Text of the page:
Online internship directories are yet another valuable resource for finding an internship. There are quite a few out there, but the 10 we selected below have a proven track record of placing students in high-value internships stateside and abroad.

The Best Internship Directories for Students


Absolute Internship

Absolute-Internship Logo

This is an excellent option for students who would like to travel outside the country, as Absolute specializes in international internships. They offer opportunities to live and work abroad in cities such as London, Paris, Madrid, Beijing, and Tokyo. And for a more affordable way to gain experience, Absolute also offers remote internships that you can work on from home.

Learn more


Chegg Internships

Chegg Internships Logo

Chegg makes it easy to find an internship for your exact situation. You can filter their listings by location, compensation (paid, unpaid, or co-op), time commitment (part-time or full-time), and much more. Also, their user interface allows you to keep track of internships that you’ve already viewed and save the listings that you’re most interested in.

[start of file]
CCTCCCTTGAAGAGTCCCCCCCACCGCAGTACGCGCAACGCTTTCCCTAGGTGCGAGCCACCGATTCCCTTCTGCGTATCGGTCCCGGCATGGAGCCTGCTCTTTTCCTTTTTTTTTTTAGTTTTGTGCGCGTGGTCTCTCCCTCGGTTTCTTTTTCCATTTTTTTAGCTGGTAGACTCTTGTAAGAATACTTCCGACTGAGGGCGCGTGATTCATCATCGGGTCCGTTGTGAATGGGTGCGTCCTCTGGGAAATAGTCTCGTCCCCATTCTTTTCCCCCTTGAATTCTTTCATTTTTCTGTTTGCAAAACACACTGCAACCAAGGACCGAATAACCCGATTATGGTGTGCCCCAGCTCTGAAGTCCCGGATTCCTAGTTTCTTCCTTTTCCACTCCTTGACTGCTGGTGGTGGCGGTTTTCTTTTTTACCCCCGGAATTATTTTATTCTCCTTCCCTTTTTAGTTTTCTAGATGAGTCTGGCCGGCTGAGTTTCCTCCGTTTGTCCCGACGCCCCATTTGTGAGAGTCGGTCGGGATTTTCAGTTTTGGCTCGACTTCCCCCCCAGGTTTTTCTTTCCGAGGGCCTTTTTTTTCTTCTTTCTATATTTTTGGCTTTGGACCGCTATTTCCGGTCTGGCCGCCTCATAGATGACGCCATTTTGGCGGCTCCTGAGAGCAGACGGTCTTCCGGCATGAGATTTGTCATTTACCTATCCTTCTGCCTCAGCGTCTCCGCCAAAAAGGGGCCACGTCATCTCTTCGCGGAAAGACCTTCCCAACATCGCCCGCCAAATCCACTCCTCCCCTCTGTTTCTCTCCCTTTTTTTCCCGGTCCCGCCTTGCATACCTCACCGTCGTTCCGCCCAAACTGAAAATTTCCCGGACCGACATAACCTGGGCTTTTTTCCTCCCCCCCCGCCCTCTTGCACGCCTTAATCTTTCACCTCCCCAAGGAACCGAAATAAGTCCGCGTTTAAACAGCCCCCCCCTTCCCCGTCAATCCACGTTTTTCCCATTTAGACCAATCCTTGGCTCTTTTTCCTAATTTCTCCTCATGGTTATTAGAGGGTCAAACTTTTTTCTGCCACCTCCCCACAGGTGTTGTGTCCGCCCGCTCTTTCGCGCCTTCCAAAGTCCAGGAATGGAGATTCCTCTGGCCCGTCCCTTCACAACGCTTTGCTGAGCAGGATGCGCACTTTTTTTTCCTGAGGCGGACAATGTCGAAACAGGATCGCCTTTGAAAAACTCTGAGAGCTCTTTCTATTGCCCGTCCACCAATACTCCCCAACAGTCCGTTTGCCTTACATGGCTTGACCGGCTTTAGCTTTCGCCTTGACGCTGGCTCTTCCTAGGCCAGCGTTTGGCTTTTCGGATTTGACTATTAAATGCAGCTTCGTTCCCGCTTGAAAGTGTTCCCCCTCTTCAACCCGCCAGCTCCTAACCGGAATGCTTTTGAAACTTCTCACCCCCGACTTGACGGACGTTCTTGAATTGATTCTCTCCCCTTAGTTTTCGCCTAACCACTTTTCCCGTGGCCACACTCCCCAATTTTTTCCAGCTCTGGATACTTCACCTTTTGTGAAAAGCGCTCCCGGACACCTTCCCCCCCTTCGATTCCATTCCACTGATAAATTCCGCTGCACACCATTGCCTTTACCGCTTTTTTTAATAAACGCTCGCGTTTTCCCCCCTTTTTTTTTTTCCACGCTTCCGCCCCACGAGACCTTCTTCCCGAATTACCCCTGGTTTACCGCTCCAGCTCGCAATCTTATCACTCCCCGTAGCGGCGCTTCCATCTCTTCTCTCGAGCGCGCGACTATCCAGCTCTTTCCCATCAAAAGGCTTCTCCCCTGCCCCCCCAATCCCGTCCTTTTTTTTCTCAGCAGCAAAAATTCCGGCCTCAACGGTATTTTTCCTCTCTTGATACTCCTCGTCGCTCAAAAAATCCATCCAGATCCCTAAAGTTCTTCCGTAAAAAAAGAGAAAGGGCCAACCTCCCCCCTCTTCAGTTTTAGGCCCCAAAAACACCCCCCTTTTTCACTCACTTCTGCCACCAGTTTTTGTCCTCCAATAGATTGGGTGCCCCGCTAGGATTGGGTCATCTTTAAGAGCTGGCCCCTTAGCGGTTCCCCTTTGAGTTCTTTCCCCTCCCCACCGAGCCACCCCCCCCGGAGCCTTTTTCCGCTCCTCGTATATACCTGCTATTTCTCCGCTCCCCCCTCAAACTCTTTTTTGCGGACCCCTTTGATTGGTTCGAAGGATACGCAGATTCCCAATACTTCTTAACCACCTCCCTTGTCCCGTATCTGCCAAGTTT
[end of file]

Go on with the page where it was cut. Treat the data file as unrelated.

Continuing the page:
Learn more


College Recruiter

College Recruiter Logo

College Recruiter’s online job board was launched back in 1996, and since then they have helped graduates at nearly all of the country’s 7,000+ post-secondary institutions find internships. Fortune 500 companies and federal government agencies often use College Recruiter, so you should be able to find some particularly competitive internships through this provider.

Learn more


Global Experiences

Global Experiences Logo

Global Experiences is another provider that specializes in international internships. They offer opportunities in a variety of fields, including fashion, marketing, law, and finance. Also, Global Experience can help you with finding a permanent workplace — their alumni get hired three times faster than the national average.

Learn more


Handshake

Handshake Logo

Instead of displaying available internships that you can apply to, Handshake has the employers come to you. First, you’ll need to make an account with your .edu email address and provide some details about the types of internships you’re interested in. Then, you’ll receive personalized internship recommendations and get recruited by employers who want to hire students like you.

Learn more


Idealist

Idealist Logo

This is a good resource for students who are interested in the nonprofit and public policy fields. Idealist’s internship listings allows you to filter by location, compensation, language, organization type, and issue area.

Learn more


Indeed

indeed Logo

Indeed also doesn’t have a dedicated page for internships, so you’ll need to search for the term manually in their job portal. But this may be the largest job board on the internet, so there’s a good chance you’ll be able to find more internship opportunities here than anywhere else.

Learn more


InternQueen

InternQueen Logo